Sentinel Protection for TAVR


LOS ANGELES, Calif. (Ivanhoe Newswire) — One of Robert Friedman’s doctors described him as a “dead man walking” before he had his aortic valve replaced. He had several heart issues that made even non-invasive surgery dangerous and the risk of stroke highly possible. His cardiologist was able to get a new device for Robert that gave him a new lease on life.

“I have felt great. I feel better than I’ve ever felt in my life. Tremendous energy. Gung ho. Just amazing,” Robert Friedman told Ivanhoe.

That wasn’t the case for Robert Friedman, 73, a year ago. He needed a heart valve replaced, but poor heart function and a clot in his left ventricle made that dangerous, even with a minimally-invasive procedure called TAVR.

Cardiologist Dr. Raj Makkar believed the sentinel cerebral protection system or CPS might protect Robert from stroke. About one in ten TAVR patients suffer stroke because of debris like this- dislodged during the valve replacement and caught in the filters.

“These filters stay there while we are doing our work and changing the heart valve so that the debris hits the filter rather than actually going into the brain.” Raj Makkar, MD, Director, Interventional Cardiology and Cath Lab at Cedars-Sinai Heart Institute explained. (Read Full Interview)

Doctor Makkar inserts the sentinel through the arm, so it can catch debris and calcium dislodged during TAVR, then removes it. It adds about five minutes and reduced TAVR-related stroke by 63 percent in the first 72 hours.

Doctor Makkar continued, “I think it’s a good idea not to have debris go into the brain even if it doesn’t cause stroke. It might have some impact on the long-term health of the brain.”

Robert is just glad he can again stroll with his wife, Anita.

Doctor Makkar says the sentinel filter catches debris in most patients and will work for about 90 percent of patients needing TAVR. Doctors are trained to use the system at Cedars-Sinai, Emory University, the Cleveland Clinic, and Mount Sinai or New York Presbyterian.

Contributors to this news report include: Wendy Chioji, Field Producer; Rusty Reed, Videographer; Cyndy McGrath, Supervising Producer; Gabriella Battistiol, Assistant Producer; Roque Correa, Editor.

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REPORT:          MB #4307

BACKGROUND: TAVR is a minimally-invasive surgical procedure that repairs the aortic valve without removing the old, damaged one. Instead, the replacement is wedged into place. The full name for this procedure is a transcatheter aortic valve replacement (TAVR) or transcatheter aortic valve implantation (TAVI). Similar to a stent placed in an artery, this approach delivers a fully collapsible replacement valve to the site through a catheter. Once the new valve is expanded, it pushes the old valve leaflets out of the way and the tissue in the replacement valve takes over the job of regulating the blood flow. This procedure is different from the standard valve replacement, it is fairly new and for those patients considered at intermediate or high risk for standard valve replacement.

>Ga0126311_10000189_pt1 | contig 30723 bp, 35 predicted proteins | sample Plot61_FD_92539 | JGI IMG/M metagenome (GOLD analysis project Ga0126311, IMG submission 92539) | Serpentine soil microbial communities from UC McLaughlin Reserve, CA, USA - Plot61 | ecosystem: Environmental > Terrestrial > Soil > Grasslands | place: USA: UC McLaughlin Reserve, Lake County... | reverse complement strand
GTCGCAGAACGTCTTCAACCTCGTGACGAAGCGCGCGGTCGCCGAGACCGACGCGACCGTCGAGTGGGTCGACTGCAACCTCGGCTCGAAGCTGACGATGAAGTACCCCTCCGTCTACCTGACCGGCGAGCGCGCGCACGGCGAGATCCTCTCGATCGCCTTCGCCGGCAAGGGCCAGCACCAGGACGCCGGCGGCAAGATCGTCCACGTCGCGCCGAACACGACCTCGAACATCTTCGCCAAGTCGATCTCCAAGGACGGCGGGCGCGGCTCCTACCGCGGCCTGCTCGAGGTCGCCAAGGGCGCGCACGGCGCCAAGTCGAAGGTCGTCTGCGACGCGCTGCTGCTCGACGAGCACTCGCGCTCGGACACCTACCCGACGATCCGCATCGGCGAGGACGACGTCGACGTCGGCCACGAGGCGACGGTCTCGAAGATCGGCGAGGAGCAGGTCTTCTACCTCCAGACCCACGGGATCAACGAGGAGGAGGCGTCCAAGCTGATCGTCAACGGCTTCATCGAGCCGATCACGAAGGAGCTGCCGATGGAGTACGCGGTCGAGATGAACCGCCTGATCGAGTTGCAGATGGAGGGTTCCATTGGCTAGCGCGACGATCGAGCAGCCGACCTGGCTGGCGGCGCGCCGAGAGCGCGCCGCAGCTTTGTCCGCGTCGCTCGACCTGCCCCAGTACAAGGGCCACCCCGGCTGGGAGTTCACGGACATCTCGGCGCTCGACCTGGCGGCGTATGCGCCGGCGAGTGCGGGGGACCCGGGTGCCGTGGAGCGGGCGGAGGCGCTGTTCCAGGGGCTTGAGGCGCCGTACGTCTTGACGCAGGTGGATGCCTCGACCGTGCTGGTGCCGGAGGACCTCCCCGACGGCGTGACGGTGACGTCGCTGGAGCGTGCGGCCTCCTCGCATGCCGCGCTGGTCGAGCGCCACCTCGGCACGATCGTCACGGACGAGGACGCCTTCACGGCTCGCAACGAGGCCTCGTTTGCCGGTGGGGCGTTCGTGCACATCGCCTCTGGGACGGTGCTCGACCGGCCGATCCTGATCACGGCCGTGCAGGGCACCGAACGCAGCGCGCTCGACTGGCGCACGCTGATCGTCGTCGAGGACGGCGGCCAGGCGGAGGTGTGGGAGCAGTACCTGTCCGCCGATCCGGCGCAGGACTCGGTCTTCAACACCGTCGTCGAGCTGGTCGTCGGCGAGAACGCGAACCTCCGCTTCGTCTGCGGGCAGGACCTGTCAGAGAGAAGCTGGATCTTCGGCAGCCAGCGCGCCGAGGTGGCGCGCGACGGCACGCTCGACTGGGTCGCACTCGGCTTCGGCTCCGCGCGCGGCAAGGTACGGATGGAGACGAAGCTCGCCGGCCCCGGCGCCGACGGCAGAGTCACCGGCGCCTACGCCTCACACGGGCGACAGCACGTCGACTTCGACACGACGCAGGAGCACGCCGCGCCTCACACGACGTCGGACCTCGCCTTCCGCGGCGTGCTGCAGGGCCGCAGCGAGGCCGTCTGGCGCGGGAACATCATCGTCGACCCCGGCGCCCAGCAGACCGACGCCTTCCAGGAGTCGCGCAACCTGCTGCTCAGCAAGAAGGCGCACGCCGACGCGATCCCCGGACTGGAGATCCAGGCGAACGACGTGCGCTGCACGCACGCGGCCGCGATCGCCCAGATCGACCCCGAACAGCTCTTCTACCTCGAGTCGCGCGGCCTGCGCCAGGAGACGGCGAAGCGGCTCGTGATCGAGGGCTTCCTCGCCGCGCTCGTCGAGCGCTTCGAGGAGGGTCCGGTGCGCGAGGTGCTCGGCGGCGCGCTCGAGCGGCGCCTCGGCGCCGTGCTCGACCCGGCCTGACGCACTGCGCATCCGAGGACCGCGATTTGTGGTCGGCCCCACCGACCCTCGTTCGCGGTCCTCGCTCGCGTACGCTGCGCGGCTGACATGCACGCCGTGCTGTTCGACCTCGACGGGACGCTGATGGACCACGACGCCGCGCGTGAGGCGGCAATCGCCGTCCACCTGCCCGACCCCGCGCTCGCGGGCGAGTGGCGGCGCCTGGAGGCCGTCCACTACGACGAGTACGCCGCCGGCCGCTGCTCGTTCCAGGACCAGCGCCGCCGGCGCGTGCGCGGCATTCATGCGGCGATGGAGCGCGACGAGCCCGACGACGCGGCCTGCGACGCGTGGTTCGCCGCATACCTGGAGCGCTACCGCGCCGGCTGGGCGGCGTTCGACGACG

RISK OF STROKE: Though uncommon, stroke is one of the most feared complications when it comes to the TAVR procedure. Most of these strokes occur during the actual procedure itself or in the first few days following. It is likely due to having to pass the valve through the great vessels to reach the heart. This potentially dislodges small particles of plaque buildup that have formed on the walls. These then fly up to the brain and cause blockages which result in a stoke.


NEW TECHNOLOGY: A new, first and only device FDA-cleared and available in the US to reduce the risk of stroke during TAVR, it is called the sentinel cerebral protection system or CPS. It consists of filters which are inserted through the arm and inflated to catch the debris and calcium dislodged during TAVR. It adds a total of about five minutes to the procedure and reduces TAVR-related stroke by 63 percent in the first 72 hours. CPS catches debris in most patients and will work for about 90 percent of patients who need TAVR.

(Source: Raj Makkar, MD


Catherine Pope

If this story or any other Ivanhoe story has impacted your life or prompted you or someone you know to seek or change treatments, please let us know by contacting Marjorie Bekaert Thomas at

Doctor Q and A

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